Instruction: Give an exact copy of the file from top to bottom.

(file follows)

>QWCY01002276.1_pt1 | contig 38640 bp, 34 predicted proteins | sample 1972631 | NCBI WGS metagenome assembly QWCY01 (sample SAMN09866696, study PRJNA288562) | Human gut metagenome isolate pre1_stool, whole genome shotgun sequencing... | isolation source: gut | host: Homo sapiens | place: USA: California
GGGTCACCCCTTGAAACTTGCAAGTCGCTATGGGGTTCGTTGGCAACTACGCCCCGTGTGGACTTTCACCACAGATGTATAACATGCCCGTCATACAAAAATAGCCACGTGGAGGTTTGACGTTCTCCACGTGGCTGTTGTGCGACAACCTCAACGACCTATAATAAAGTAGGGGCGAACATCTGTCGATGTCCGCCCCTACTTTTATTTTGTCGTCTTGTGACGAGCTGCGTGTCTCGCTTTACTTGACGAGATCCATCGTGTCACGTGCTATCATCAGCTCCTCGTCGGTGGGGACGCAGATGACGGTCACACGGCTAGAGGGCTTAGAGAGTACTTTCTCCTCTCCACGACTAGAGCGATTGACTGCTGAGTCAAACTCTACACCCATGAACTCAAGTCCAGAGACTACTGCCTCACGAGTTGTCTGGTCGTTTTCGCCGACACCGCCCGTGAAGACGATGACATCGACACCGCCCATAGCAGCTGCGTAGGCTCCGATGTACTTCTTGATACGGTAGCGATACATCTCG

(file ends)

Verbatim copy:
>QWCY01002276.1_pt1 | contig 38640 bp, 34 predicted proteins | sample 1972631 | NCBI WGS metagenome assembly QWCY01 (sample SAMN09866696, study PRJNA288562) | Human gut metagenome isolate pre1_stool, whole genome shotgun sequencing... | isolation source: gut | host: Homo sapiens | place: USA: California
GGGTCACCCCTTGAAACTTGCAAGTCGCTATGGGGTTCGTTGGCAACTACGCCCCGTGTGGACTTTCACCACAGATGTATAACATGCCCGTCATACAAAAATAGCCACGTGGAGGTTTGACGTTCTCCACGTGGCTGTTGTGCGACAACCTCAACGACCTATAATAAAGTAGGGGCGAACATCTGTCGATGTCCGCCCCTACTTTTATTTTGTCGTCTTGTGACGAGCTGCGTGTCTCGCTTTACTTGACGAGATCCATCGTGTCACGTGCTATCATCAGCTCCTCGTCGGTGGGGACGCAGATGACGGTCACACGGCTAGAGGGCTTAGAGAGTACTTTCTCCTCTCCACGACTAGAGCGATTGACTGCTGAGTCAAACTCTACACCCATGAACTCAAGTCCAGAGACTACTGCCTCACGAGTTGTCTGGTCGTTTTCGCCGACACCGCCCGTGAAGACGATGACATCGACACCGCCCATAGCAGCTGCGTAGGCTCCGATGTACTTCTTGATACGGTAGCGATACATCTCG